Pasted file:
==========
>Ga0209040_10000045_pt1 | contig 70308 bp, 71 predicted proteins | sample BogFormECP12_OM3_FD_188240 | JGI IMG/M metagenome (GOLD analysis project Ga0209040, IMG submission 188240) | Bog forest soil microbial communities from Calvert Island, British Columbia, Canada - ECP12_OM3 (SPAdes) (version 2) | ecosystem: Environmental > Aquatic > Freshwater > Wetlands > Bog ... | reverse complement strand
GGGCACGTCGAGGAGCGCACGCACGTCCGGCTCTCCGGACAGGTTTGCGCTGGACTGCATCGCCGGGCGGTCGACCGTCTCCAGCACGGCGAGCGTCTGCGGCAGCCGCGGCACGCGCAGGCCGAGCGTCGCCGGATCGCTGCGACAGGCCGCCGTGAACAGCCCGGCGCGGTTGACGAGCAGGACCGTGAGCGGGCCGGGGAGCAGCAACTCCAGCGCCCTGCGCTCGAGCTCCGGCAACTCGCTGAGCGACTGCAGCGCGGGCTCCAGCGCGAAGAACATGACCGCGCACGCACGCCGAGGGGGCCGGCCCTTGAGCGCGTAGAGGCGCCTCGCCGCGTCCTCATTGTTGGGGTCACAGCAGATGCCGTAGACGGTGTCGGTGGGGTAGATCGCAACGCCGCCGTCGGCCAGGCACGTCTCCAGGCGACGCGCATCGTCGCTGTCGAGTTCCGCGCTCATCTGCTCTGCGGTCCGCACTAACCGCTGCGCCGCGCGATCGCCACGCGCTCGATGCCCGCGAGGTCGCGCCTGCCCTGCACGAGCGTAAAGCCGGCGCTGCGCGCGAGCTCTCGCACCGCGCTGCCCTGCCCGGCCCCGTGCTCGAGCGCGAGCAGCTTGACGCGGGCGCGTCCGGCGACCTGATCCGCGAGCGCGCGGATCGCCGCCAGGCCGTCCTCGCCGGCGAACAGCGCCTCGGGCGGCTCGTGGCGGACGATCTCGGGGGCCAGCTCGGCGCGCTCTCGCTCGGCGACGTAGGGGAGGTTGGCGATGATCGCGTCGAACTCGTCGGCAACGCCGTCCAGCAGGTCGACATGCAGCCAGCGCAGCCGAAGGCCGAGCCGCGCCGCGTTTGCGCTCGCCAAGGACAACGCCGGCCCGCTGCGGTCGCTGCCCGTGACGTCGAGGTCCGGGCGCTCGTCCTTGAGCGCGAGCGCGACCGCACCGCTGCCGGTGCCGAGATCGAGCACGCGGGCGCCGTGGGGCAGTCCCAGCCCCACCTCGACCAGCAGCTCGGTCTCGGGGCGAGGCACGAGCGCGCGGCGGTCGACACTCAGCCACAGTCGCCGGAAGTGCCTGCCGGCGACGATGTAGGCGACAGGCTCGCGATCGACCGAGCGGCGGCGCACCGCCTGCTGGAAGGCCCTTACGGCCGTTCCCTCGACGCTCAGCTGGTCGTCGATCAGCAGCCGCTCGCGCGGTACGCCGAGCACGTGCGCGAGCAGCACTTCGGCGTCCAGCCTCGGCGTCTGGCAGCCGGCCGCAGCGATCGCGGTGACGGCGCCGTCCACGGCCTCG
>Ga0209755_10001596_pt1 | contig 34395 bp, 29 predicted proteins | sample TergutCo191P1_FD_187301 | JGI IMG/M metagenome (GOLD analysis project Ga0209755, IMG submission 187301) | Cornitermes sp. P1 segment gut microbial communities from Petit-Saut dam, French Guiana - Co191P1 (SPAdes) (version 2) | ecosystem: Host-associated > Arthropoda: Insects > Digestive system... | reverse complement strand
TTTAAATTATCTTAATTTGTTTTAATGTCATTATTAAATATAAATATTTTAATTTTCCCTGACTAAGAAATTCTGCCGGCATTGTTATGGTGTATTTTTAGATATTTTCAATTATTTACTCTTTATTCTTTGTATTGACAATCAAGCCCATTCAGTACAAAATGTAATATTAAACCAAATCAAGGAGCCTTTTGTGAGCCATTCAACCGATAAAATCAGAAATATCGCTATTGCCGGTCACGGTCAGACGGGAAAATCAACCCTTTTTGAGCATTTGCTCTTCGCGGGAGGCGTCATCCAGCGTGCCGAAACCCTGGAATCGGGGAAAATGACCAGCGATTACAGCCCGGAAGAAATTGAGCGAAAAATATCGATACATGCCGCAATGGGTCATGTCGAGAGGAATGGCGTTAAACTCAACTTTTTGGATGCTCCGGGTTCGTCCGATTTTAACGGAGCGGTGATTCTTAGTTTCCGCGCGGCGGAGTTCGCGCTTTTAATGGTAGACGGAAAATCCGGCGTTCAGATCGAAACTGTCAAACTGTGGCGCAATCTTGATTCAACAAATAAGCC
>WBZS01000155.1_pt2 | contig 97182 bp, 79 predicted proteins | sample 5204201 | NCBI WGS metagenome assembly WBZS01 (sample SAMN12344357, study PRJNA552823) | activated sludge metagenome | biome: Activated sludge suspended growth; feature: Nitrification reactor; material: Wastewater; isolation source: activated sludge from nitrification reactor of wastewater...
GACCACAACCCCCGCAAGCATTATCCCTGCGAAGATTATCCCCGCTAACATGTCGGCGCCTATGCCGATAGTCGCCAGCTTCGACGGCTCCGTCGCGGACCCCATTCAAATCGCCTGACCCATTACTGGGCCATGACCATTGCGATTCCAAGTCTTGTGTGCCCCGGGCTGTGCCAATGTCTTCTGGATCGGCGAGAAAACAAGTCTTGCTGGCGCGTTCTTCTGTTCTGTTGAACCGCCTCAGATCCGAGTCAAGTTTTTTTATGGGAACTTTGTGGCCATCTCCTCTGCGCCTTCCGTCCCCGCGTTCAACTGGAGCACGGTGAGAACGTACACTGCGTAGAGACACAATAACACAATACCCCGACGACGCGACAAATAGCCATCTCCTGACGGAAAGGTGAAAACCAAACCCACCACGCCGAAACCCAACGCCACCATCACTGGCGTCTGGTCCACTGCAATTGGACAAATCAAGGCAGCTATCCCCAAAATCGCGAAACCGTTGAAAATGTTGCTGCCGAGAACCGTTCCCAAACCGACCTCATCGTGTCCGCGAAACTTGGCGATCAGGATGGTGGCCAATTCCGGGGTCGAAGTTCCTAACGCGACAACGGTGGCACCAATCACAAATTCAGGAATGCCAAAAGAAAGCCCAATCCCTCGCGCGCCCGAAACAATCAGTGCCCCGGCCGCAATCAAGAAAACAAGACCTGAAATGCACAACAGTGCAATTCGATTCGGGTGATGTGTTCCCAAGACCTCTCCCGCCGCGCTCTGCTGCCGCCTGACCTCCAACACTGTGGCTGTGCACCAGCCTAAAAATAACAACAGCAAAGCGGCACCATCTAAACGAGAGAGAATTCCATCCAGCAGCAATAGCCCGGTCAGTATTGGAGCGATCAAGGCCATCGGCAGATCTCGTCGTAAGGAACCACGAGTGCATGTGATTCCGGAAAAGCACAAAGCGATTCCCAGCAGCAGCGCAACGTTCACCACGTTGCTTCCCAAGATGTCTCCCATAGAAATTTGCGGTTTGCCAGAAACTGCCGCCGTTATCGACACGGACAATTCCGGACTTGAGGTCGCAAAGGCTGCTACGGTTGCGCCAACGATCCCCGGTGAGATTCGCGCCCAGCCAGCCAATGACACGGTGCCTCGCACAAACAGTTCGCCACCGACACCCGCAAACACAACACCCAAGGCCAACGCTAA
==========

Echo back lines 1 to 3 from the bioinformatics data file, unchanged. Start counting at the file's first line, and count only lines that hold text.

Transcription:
>Ga0209040_10000045_pt1 | contig 70308 bp, 71 predicted proteins | sample BogFormECP12_OM3_FD_188240 | JGI IMG/M metagenome (GOLD analysis project Ga0209040, IMG submission 188240) | Bog forest soil microbial communities from Calvert Island, British Columbia, Canada - ECP12_OM3 (SPAdes) (version 2) | ecosystem: Environmental > Aquatic > Freshwater > Wetlands > Bog ... | reverse complement strand
GGGCACGTCGAGGAGCGCACGCACGTCCGGCTCTCCGGACAGGTTTGCGCTGGACTGCATCGCCGGGCGGTCGACCGTCTCCAGCACGGCGAGCGTCTGCGGCAGCCGCGGCACGCGCAGGCCGAGCGTCGCCGGATCGCTGCGACAGGCCGCCGTGAACAGCCCGGCGCGGTTGACGAGCAGGACCGTGAGCGGGCCGGGGAGCAGCAACTCCAGCGCCCTGCGCTCGAGCTCCGGCAACTCGCTGAGCGACTGCAGCGCGGGCTCCAGCGCGAAGAACATGACCGCGCACGCACGCCGAGGGGGCCGGCCCTTGAGCGCGTAGAGGCGCCTCGCCGCGTCCTCATTGTTGGGGTCACAGCAGATGCCGTAGACGGTGTCGGTGGGGTAGATCGCAACGCCGCCGTCGGCCAGGCACGTCTCCAGGCGACGCGCATCGTCGCTGTCGAGTTCCGCGCTCATCTGCTCTGCGGTCCGCACTAACCGCTGCGCCGCGCGATCGCCACGCGCTCGATGCCCGCGAGGTCGCGCCTGCCCTGCACGAGCGTAAAGCCGGCGCTGCGCGCGAGCTCTCGCACCGCGCTGCCCTGCCCGGCCCCGTGCTCGAGCGCGAGCAGCTTGACGCGGGCGCGTCCGGCGACCTGATCCGCGAGCGCGCGGATCGCCGCCAGGCCGTCCTCGCCGGCGAACAGCGCCTCGGGCGGCTCGTGGCGGACGATCTCGGGGGCCAGCTCGGCGCGCTCTCGCTCGGCGACGTAGGGGAGGTTGGCGATGATCGCGTCGAACTCGTCGGCAACGCCGTCCAGCAGGTCGACATGCAGCCAGCGCAGCCGAAGGCCGAGCCGCGCCGCGTTTGCGCTCGCCAAGGACAACGCCGGCCCGCTGCGGTCGCTGCCCGTGACGTCGAGGTCCGGGCGCTCGTCCTTGAGCGCGAGCGCGACCGCACCGCTGCCGGTGCCGAGATCGAGCACGCGGGCGCCGTGGGGCAGTCCCAGCCCCACCTCGACCAGCAGCTCGGTCTCGGGGCGAGGCACGAGCGCGCGGCGGTCGACACTCAGCCACAGTCGCCGGAAGTGCCTGCCGGCGACGATGTAGGCGACAGGCTCGCGATCGACCGAGCGGCGGCGCACCGCCTGCTGGAAGGCCCTTACGGCCGTTCCCTCGACGCTCAGCTGGTCGTCGATCAGCAGCCGCTCGCGCGGTACGCCGAGCACGTGCGCGAGCAGCACTTCGGCGTCCAGCCTCGGCGTCTGGCAGCCGGCCGCAGCGATCGCGGTGACGGCGCCGTCCACGGCCTCG
>Ga0209755_10001596_pt1 | contig 34395 bp, 29 predicted proteins | sample TergutCo191P1_FD_187301 | JGI IMG/M metagenome (GOLD analysis project Ga0209755, IMG submission 187301) | Cornitermes sp. P1 segment gut microbial communities from Petit-Saut dam, French Guiana - Co191P1 (SPAdes) (version 2) | ecosystem: Host-associated > Arthropoda: Insects > Digestive system... | reverse complement strand